US, EU, Japan to Renew Partnership Against Non-Market Economic Practices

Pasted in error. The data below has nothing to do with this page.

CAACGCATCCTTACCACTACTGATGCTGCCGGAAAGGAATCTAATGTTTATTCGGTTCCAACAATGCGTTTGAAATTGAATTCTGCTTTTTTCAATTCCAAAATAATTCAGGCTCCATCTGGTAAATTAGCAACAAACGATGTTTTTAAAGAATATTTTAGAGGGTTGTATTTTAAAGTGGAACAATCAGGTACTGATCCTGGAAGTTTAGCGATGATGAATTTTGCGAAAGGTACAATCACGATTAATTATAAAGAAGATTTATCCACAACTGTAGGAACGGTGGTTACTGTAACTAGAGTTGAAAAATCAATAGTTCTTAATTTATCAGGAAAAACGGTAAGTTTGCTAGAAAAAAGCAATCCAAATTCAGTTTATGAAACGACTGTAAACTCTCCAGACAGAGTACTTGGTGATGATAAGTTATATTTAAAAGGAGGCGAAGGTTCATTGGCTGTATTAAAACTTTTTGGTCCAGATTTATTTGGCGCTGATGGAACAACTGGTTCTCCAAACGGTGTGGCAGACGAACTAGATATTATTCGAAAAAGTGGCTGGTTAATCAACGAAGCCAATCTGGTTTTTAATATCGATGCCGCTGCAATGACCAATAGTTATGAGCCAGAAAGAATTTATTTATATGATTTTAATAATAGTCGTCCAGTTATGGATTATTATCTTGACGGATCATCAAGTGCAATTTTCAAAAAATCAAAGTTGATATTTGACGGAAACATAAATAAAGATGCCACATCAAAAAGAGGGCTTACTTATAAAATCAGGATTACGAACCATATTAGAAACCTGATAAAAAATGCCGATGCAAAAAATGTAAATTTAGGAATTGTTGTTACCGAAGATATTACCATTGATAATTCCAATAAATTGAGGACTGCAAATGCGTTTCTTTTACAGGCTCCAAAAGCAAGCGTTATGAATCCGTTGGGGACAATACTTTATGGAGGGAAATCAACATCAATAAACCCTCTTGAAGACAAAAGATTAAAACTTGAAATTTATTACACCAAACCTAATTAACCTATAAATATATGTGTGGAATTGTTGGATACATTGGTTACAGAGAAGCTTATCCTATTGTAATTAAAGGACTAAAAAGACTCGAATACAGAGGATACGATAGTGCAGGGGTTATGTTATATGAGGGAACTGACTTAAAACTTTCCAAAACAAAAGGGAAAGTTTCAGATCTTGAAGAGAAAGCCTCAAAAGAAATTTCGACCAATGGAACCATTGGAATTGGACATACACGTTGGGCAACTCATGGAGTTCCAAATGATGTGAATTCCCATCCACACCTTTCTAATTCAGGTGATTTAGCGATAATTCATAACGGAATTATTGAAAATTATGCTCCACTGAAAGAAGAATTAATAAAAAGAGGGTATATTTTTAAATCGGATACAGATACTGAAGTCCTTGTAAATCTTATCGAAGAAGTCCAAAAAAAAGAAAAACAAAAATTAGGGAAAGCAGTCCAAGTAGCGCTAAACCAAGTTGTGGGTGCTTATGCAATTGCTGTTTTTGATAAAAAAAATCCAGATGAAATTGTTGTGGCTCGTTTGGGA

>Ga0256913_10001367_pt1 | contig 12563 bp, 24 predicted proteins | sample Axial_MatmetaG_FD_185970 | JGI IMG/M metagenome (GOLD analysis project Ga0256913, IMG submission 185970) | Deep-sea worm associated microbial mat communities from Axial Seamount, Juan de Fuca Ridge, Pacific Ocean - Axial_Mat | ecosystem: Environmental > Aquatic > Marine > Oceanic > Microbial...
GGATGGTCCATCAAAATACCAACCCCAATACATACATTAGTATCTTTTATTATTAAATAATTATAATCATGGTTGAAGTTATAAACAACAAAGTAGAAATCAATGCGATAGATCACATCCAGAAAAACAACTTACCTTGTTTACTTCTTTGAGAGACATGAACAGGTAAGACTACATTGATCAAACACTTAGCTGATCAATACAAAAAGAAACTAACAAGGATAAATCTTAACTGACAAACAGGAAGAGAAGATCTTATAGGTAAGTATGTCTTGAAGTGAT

The United States, the European Union, and Japan announced on Nov.17 to renew a trilateral partnership to address challenges posed by the non-market policies and practices of third countries. The U.S. Trade Representative Katherine, European Commission Vice President Valdis Dombrovskis, and Japanese Trade Minister Koichi Hagiuda said they intended to meet in person on the margins of the upcoming World Trade Organization (WTO) Ministerial Conference in Geneva, Switzerland, according to a joint statement. The short statement contained no direct reference to China, but the three entities had pledged to curb unfair trade practices and reform the WTO rules. China, a member of WTO since 2001, has been repeatedly accused of undermining the rules-based multilateral trading system by using heavy subsidies in state-owned enterprises, forcing technology transfer, and stealing intellectual property. The meeting of the three economic powers is set for Nov.30. Beijing’s economic transgressions also came under the spotlight during the Group of Seven (G-7) leaders’ summit in June. The group was highly critical of the Chinese regime and vowed to counter Beijing’s unfair practices. Trade ministers from G-7 countries also voiced concerns about market-distorting practices, including “those that lead to severe excess capacity, a lack of transparency regarding the state’s role in the economy and the role of state enterprises in unfair subsidization, and forced technology transfer.” China’s forced technology transfer and theft of intellectual property have long concerned U.S. administrations, particularly th. As a condition of market access, the Chinese regime has required foreign firms to enter into joint ventures with domestic companies and share their trade secrets in the process. According to a 2017 report (pdf), intellectual property theft costs the United States an estimated $225 billion to $600 billion a year, with the principal source of theft being China. The announcement comes days after the first virtual meeting between U.S. President Joe Biden and Chinese leader Xi Jinping. According to a statement from the White House, Biden made clear the need to protect the U.S. workers and industries from China’s “unfair trade and economic practices” during the three-and-half-hour conference on the evening of Nov.15. Over the years, China has poured billions in subsidies to critical sectors such as steel, solar energy, and agriculture, U.S. Trade Representative Katherine Tai said in an Oct. 4 speech. These Chinese products have been dumped on the global market at a price that American companies struggle to compete with, shuttering many U.S. factories in the process. In a meeting on Wednesday in Tokyo, Tai and Japanese Minister of Foreign Affairs Hayashi Yoshimasa discussed “the challenges from, and potential approaches to address, China’s non-market actions and other policies that threaten the stability and prosperity of the global trading system and for our workers,” according to a separate readout.  The United States and Japan are set to begin new talks to address concerns over U.S. “Section 232” national security tariffs on steel and aluminum and curbing global excess capacity for the metals largely centered in China. The talks follow a U.S. quota deal with the European Union to allow around 4 million tons of EU-produced steel duty-free into the United States annually. Eva Fu and Reuters contributed to this report. Follow Dorothy Li is a reporter for The Epoch Times based in Europe.